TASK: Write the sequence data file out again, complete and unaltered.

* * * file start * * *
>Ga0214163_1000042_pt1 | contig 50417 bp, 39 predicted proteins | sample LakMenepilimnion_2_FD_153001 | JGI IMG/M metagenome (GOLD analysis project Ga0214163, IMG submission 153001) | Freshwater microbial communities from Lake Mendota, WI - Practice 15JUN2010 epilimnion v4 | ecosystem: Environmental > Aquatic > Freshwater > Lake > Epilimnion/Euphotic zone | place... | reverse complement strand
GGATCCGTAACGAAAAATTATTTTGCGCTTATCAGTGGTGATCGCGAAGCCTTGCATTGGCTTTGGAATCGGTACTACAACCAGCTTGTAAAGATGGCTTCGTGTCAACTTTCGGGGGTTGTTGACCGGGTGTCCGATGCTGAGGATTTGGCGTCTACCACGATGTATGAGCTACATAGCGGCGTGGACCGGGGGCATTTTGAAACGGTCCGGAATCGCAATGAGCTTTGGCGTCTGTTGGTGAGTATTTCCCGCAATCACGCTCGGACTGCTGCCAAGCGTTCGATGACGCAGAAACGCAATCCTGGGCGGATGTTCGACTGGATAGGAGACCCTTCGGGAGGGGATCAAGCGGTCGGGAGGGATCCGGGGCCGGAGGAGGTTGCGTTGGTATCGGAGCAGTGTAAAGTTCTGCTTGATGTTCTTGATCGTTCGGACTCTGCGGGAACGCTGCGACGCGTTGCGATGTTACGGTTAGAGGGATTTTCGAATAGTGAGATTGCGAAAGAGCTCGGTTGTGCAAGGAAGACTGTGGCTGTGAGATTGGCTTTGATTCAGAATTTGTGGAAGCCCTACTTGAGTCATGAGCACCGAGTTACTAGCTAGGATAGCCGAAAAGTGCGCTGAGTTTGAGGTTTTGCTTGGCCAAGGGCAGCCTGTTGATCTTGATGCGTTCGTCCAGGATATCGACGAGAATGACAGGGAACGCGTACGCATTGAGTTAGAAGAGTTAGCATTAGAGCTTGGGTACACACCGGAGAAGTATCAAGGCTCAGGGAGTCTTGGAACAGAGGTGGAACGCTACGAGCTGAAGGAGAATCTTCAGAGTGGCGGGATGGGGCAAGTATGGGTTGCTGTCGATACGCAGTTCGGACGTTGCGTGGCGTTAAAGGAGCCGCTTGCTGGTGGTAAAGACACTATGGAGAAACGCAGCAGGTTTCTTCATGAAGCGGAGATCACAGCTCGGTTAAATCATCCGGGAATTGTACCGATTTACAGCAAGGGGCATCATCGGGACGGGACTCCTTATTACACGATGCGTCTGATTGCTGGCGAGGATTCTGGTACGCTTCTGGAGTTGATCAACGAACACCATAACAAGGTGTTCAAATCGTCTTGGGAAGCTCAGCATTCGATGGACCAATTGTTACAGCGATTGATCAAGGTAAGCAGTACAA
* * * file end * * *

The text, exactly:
>Ga0214163_1000042_pt1 | contig 50417 bp, 39 predicted proteins | sample LakMenepilimnion_2_FD_153001 | JGI IMG/M metagenome (GOLD analysis project Ga0214163, IMG submission 153001) | Freshwater microbial communities from Lake Mendota, WI - Practice 15JUN2010 epilimnion v4 | ecosystem: Environmental > Aquatic > Freshwater > Lake > Epilimnion/Euphotic zone | place... | reverse complement strand
GGATCCGTAACGAAAAATTATTTTGCGCTTATCAGTGGTGATCGCGAAGCCTTGCATTGGCTTTGGAATCGGTACTACAACCAGCTTGTAAAGATGGCTTCGTGTCAACTTTCGGGGGTTGTTGACCGGGTGTCCGATGCTGAGGATTTGGCGTCTACCACGATGTATGAGCTACATAGCGGCGTGGACCGGGGGCATTTTGAAACGGTCCGGAATCGCAATGAGCTTTGGCGTCTGTTGGTGAGTATTTCCCGCAATCACGCTCGGACTGCTGCCAAGCGTTCGATGACGCAGAAACGCAATCCTGGGCGGATGTTCGACTGGATAGGAGACCCTTCGGGAGGGGATCAAGCGGTCGGGAGGGATCCGGGGCCGGAGGAGGTTGCGTTGGTATCGGAGCAGTGTAAAGTTCTGCTTGATGTTCTTGATCGTTCGGACTCTGCGGGAACGCTGCGACGCGTTGCGATGTTACGGTTAGAGGGATTTTCGAATAGTGAGATTGCGAAAGAGCTCGGTTGTGCAAGGAAGACTGTGGCTGTGAGATTGGCTTTGATTCAGAATTTGTGGAAGCCCTACTTGAGTCATGAGCACCGAGTTACTAGCTAGGATAGCCGAAAAGTGCGCTGAGTTTGAGGTTTTGCTTGGCCAAGGGCAGCCTGTTGATCTTGATGCGTTCGTCCAGGATATCGACGAGAATGACAGGGAACGCGTACGCATTGAGTTAGAAGAGTTAGCATTAGAGCTTGGGTACACACCGGAGAAGTATCAAGGCTCAGGGAGTCTTGGAACAGAGGTGGAACGCTACGAGCTGAAGGAGAATCTTCAGAGTGGCGGGATGGGGCAAGTATGGGTTGCTGTCGATACGCAGTTCGGACGTTGCGTGGCGTTAAAGGAGCCGCTTGCTGGTGGTAAAGACACTATGGAGAAACGCAGCAGGTTTCTTCATGAAGCGGAGATCACAGCTCGGTTAAATCATCCGGGAATTGTACCGATTTACAGCAAGGGGCATCATCGGGACGGGACTCCTTATTACACGATGCGTCTGATTGCTGGCGAGGATTCTGGTACGCTTCTGGAGTTGATCAACGAACACCATAACAAGGTGTTCAAATCGTCTTGGGAAGCTCAGCATTCGATGGACCAATTGTTACAGCGATTGATCAAGGTAAGCAGTACAA